(flyer via Hetrick-Martin Institute / Facebook)

(flyer via Hetrick-Martin Institute / Facebook)

Brooklyn LGBTQ Youth Summit 2016
Saturday, November 19 at Sunset Park High School, 10 am to 3 pm, FREE

The Hetrick-Martin Institute, a stone’s throw away from the newly-redesigned Astor Place, takes over Sunset Park High School for a jam-packed afternoon dedicated to uplifting LGBTQ youth across the borough of Brooklyn and providing them resources and support. Several organizations will have tables set up, and there will be workshops, food, prizes, and a DJ. This is part of HMI’s LGBTQ Youth Summit series, offering other programs in each of the five boroughs in the coming months.

Baby Tea for T 2.0: A Trans Advocacy Fundraiser
Sunday, November 20 at Wise Men, 8 pm: $10-50 advance, $15-25 doors.

Wise Men, a small and swanky bar on the Bowery, will once again be the location for Tyler Ashley’s annual fundraiser edition of their Baby T party, hosted by a colorful crew of trans artists, performers, and nightlife fixtures. Though the night is focused on raising funds, they are also doing their best to be inclusive, with low-income pricing ($10) available as part of advance sales, all the way up to a $50 “activist ticket” which includes a free drink. Additionally, all purchases of drinks using Material Vodka (the evening’s sponsor) will also be donated to an organization benefiting trans rights and advocacy.

If you’re a homebody and don’t want to leave your bed, you can still make a difference with your wallet. Here are several organizations, nonprofits, and creative projects created by or benefitting the local transgender community.

Slater G. String’s KitchenGenderqueer performer, makeup artist, and vegan chef Slater G. String is aiming to produce a queer vegan cooking show webseries, where Slater will demonstrate many ways to cook vegan food that is simple and affordable. In each installment, she will also sit down for a meal and conversation with a Brooklyn-based performer/activist/artist to discuss issues ranging from systemic racism and bathroom laws to makeup and humor. Their fundraising goal, while lofty at first glance, also includes the sadly rare objective of n0t only producing a show, but paying everyone involved.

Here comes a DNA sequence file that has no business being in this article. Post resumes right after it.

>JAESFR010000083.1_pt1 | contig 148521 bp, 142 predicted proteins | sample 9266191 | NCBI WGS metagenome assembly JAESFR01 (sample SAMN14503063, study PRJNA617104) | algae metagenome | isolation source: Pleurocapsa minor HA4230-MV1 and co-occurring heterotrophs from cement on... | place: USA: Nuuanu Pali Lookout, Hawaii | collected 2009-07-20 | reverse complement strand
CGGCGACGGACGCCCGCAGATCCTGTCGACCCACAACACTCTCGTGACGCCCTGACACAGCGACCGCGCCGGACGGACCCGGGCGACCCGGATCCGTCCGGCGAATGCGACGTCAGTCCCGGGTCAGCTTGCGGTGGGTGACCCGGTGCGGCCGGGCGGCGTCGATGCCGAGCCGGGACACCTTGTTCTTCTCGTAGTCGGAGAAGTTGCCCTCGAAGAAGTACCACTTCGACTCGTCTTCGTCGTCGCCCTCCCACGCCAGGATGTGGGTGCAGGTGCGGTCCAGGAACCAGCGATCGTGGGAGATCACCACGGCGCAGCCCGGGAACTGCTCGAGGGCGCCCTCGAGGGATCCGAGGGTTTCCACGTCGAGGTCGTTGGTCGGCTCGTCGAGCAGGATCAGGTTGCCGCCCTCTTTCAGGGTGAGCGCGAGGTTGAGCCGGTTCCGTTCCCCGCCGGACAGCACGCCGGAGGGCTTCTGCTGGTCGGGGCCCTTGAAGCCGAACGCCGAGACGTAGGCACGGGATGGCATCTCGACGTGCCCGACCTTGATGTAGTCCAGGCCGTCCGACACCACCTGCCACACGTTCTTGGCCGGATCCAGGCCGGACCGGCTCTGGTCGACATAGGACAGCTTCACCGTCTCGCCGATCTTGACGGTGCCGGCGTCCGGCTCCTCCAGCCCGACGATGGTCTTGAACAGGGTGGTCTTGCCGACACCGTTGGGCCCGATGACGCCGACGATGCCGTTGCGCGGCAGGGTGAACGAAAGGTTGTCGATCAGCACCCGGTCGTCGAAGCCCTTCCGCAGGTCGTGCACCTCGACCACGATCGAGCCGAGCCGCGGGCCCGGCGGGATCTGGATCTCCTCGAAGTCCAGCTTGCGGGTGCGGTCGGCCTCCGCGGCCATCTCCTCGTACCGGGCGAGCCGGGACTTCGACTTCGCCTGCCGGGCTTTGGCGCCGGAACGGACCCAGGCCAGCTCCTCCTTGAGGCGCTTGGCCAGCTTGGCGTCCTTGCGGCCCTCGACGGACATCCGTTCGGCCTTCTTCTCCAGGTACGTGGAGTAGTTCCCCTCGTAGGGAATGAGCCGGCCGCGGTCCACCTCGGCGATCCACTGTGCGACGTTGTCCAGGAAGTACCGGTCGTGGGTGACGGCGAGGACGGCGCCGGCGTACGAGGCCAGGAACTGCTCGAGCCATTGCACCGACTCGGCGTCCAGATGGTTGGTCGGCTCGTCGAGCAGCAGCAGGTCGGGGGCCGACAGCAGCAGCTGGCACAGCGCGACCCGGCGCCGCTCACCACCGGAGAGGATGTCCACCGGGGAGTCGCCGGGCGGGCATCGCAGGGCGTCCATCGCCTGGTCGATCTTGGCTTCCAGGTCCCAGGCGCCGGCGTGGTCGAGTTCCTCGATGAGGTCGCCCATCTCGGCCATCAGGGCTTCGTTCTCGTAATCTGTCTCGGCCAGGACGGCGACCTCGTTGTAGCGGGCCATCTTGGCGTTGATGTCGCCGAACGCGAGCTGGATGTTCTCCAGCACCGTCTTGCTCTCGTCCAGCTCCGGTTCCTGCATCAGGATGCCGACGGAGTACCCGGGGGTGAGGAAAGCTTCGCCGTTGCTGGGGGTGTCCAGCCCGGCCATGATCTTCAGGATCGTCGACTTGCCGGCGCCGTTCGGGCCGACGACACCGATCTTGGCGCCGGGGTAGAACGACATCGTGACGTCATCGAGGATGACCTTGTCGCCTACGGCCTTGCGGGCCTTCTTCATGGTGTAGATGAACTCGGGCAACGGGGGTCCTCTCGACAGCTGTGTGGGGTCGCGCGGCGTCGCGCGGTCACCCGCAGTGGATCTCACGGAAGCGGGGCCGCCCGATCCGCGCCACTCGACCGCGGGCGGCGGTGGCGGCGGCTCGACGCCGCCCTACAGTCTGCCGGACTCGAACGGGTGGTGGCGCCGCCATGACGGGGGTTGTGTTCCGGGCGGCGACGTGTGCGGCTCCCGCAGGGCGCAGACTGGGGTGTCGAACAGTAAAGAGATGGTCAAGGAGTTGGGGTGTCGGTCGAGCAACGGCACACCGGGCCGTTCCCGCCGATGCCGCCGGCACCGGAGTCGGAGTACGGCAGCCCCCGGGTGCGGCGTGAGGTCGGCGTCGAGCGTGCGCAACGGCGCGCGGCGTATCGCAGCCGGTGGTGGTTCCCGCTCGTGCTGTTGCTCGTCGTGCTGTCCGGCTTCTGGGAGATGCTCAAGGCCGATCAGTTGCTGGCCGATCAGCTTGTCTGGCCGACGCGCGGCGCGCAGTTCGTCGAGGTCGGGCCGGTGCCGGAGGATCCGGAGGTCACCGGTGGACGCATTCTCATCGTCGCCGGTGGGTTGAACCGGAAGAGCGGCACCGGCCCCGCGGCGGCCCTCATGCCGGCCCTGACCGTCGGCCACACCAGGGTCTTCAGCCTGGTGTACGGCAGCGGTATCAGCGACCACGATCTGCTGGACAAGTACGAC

AntiViolence Project: This NYC-based organization empowers queer, trans, and HIV-affected people and seeks to raise awareness of violence against them and put an end to it. They also provide survivor support, such as counseling.

Trans Relief Project: In light of the election, TRP aims to help as many trans people as possible, through financial aid and other assistance, as they get their legal documents (including passports and legal names) changed to reflect their authentic identity. Lately response has been so staggering that at the moment, they’ve put a hold on donations and emails in order to improve their infrastructure and establish 501(c)3 status. In the time being, they request you follow them on Twitter at @transrelief and repost their information on why and how to make these changes happen.

Ali Forney Center: This nonprofit helps to eliminate queer and trans youth homelessness through providing transitional housing centers and other resources, including trans-specific resources like on-site hormone therapy and a trans housing program. They accept donations but also have an Amazon wishlist where they’ve listed items people can send them such as socks and thermal underwear, especially useful as the weather grows colder.

Sylvia Rivera Law Project: This collective organization is dedicated to protecting all people’s right to “self-determine their gender identity and expression,” via empowering low-income and POC trans and intersex people, fighting discrimination, and providing access to legal services.

Hetrick-Martin Institute: The East Village nonprofit center provides legal services, counseling, and other resources to at-risk LGBTQ youth.

Callen-Lorde Community Health Center: This health center has three locations in Manhattan and the Bronx aimed at the LGBTQ community, offering services like hormone prescription and transition assistance, PrEP, gynecological exams, STI testing, insurance counseling, surgery coordination, and more, regardless of patients’s ability to pay.